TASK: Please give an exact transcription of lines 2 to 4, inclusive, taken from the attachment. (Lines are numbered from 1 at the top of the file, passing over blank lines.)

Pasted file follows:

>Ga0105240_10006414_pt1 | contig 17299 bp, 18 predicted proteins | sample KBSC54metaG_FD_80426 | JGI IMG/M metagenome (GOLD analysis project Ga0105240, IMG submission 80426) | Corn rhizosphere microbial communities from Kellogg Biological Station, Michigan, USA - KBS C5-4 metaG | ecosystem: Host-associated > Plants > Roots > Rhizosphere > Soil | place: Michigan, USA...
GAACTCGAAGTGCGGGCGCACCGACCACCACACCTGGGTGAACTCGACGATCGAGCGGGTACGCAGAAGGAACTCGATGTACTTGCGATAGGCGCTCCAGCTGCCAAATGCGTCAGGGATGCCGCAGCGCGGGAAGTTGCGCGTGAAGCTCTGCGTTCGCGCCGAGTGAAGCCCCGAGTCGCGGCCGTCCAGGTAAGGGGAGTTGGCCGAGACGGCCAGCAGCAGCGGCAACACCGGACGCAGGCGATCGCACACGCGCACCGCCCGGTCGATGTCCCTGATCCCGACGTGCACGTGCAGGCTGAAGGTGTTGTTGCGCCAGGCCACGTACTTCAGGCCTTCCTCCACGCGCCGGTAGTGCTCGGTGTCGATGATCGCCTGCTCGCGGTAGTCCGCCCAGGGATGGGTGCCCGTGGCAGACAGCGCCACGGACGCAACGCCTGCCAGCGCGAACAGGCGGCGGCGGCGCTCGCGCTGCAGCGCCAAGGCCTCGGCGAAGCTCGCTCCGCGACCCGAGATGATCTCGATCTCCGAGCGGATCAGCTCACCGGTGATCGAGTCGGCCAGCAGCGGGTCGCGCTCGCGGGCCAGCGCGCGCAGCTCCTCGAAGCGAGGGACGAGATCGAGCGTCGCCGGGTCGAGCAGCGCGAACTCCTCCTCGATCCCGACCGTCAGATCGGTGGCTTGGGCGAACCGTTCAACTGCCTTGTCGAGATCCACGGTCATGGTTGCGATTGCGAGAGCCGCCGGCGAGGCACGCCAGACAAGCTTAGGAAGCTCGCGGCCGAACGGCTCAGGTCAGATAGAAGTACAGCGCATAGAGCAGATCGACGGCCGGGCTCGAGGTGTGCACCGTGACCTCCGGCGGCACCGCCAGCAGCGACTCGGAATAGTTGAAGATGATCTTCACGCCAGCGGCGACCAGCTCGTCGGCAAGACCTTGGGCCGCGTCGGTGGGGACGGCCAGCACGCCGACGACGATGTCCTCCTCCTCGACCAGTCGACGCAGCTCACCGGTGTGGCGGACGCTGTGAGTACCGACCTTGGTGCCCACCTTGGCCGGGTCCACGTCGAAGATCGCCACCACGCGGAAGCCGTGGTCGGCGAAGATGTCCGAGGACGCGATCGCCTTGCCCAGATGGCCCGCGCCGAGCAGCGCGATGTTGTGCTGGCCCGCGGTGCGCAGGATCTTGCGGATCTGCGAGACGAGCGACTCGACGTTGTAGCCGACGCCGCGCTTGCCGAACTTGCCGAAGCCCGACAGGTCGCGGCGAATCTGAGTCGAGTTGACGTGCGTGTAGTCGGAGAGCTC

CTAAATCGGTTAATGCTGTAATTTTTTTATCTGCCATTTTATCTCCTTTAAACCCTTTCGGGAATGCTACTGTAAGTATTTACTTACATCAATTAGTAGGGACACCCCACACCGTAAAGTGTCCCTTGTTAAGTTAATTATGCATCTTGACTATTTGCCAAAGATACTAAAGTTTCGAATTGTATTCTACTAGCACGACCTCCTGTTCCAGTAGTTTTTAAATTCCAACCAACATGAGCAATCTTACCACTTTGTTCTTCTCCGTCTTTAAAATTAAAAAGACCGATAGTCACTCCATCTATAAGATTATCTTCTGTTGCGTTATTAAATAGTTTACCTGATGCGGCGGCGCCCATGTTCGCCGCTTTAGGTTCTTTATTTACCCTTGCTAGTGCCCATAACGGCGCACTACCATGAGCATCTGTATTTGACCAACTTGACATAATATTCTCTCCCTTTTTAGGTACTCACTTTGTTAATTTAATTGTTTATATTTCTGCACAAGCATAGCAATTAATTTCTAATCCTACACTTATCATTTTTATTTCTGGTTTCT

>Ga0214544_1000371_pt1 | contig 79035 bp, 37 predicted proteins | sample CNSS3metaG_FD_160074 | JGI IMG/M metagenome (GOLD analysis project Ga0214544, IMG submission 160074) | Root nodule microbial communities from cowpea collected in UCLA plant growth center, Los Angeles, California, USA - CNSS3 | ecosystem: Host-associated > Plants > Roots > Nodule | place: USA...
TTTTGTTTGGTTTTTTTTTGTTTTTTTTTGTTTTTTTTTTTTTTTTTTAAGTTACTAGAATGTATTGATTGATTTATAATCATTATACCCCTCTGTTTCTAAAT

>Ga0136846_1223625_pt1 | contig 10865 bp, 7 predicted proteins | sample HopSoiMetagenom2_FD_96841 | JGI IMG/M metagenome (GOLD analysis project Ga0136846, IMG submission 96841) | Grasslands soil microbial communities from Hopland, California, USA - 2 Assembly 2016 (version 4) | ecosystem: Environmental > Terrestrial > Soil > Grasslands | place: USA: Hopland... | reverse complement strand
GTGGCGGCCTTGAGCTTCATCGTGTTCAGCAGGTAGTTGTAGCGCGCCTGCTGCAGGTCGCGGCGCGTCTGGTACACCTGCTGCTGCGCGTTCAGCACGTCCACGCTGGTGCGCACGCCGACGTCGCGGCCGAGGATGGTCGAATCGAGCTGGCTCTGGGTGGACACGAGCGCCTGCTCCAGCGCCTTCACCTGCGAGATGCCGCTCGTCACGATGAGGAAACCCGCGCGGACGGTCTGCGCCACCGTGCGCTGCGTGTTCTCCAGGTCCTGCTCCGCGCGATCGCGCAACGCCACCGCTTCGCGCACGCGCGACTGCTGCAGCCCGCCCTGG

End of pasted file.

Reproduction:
GAACTCGAAGTGCGGGCGCACCGACCACCACACCTGGGTGAACTCGACGATCGAGCGGGTACGCAGAAGGAACTCGATGTACTTGCGATAGGCGCTCCAGCTGCCAAATGCGTCAGGGATGCCGCAGCGCGGGAAGTTGCGCGTGAAGCTCTGCGTTCGCGCCGAGTGAAGCCCCGAGTCGCGGCCGTCCAGGTAAGGGGAGTTGGCCGAGACGGCCAGCAGCAGCGGCAACACCGGACGCAGGCGATCGCACACGCGCACCGCCCGGTCGATGTCCCTGATCCCGACGTGCACGTGCAGGCTGAAGGTGTTGTTGCGCCAGGCCACGTACTTCAGGCCTTCCTCCACGCGCCGGTAGTGCTCGGTGTCGATGATCGCCTGCTCGCGGTAGTCCGCCCAGGGATGGGTGCCCGTGGCAGACAGCGCCACGGACGCAACGCCTGCCAGCGCGAACAGGCGGCGGCGGCGCTCGCGCTGCAGCGCCAAGGCCTCGGCGAAGCTCGCTCCGCGACCCGAGATGATCTCGATCTCCGAGCGGATCAGCTCACCGGTGATCGAGTCGGCCAGCAGCGGGTCGCGCTCGCGGGCCAGCGCGCGCAGCTCCTCGAAGCGAGGGACGAGATCGAGCGTCGCCGGGTCGAGCAGCGCGAACTCCTCCTCGATCCCGACCGTCAGATCGGTGGCTTGGGCGAACCGTTCAACTGCCTTGTCGAGATCCACGGTCATGGTTGCGATTGCGAGAGCCGCCGGCGAGGCACGCCAGACAAGCTTAGGAAGCTCGCGGCCGAACGGCTCAGGTCAGATAGAAGTACAGCGCATAGAGCAGATCGACGGCCGGGCTCGAGGTGTGCACCGTGACCTCCGGCGGCACCGCCAGCAGCGACTCGGAATAGTTGAAGATGATCTTCACGCCAGCGGCGACCAGCTCGTCGGCAAGACCTTGGGCCGCGTCGGTGGGGACGGCCAGCACGCCGACGACGATGTCCTCCTCCTCGACCAGTCGACGCAGCTCACCGGTGTGGCGGACGCTGTGAGTACCGACCTTGGTGCCCACCTTGGCCGGGTCCACGTCGAAGATCGCCACCACGCGGAAGCCGTGGTCGGCGAAGATGTCCGAGGACGCGATCGCCTTGCCCAGATGGCCCGCGCCGAGCAGCGCGATGTTGTGCTGGCCCGCGGTGCGCAGGATCTTGCGGATCTGCGAGACGAGCGACTCGACGTTGTAGCCGACGCCGCGCTTGCCGAACTTGCCGAAGCCCGACAGGTCGCGGCGAATCTGAGTCGAGTTGACGTGCGTGTAGTCGGAGAGCTC

CTAAATCGGTTAATGCTGTAATTTTTTTATCTGCCATTTTATCTCCTTTAAACCCTTTCGGGAATGCTACTGTAAGTATTTACTTACATCAATTAGTAGGGACACCCCACACCGTAAAGTGTCCCTTGTTAAGTTAATTATGCATCTTGACTATTTGCCAAAGATACTAAAGTTTCGAATTGTATTCTACTAGCACGACCTCCTGTTCCAGTAGTTTTTAAATTCCAACCAACATGAGCAATCTTACCACTTTGTTCTTCTCCGTCTTTAAAATTAAAAAGACCGATAGTCACTCCATCTATAAGATTATCTTCTGTTGCGTTATTAAATAGTTTACCTGATGCGGCGGCGCCCATGTTCGCCGCTTTAGGTTCTTTATTTACCCTTGCTAGTGCCCATAACGGCGCACTACCATGAGCATCTGTATTTGACCAACTTGACATAATATTCTCTCCCTTTTTAGGTACTCACTTTGTTAATTTAATTGTTTATATTTCTGCACAAGCATAGCAATTAATTTCTAATCCTACACTTATCATTTTTATTTCTGGTTTCT

>Ga0214544_1000371_pt1 | contig 79035 bp, 37 predicted proteins | sample CNSS3metaG_FD_160074 | JGI IMG/M metagenome (GOLD analysis project Ga0214544, IMG submission 160074) | Root nodule microbial communities from cowpea collected in UCLA plant growth center, Los Angeles, California, USA - CNSS3 | ecosystem: Host-associated > Plants > Roots > Nodule | place: USA...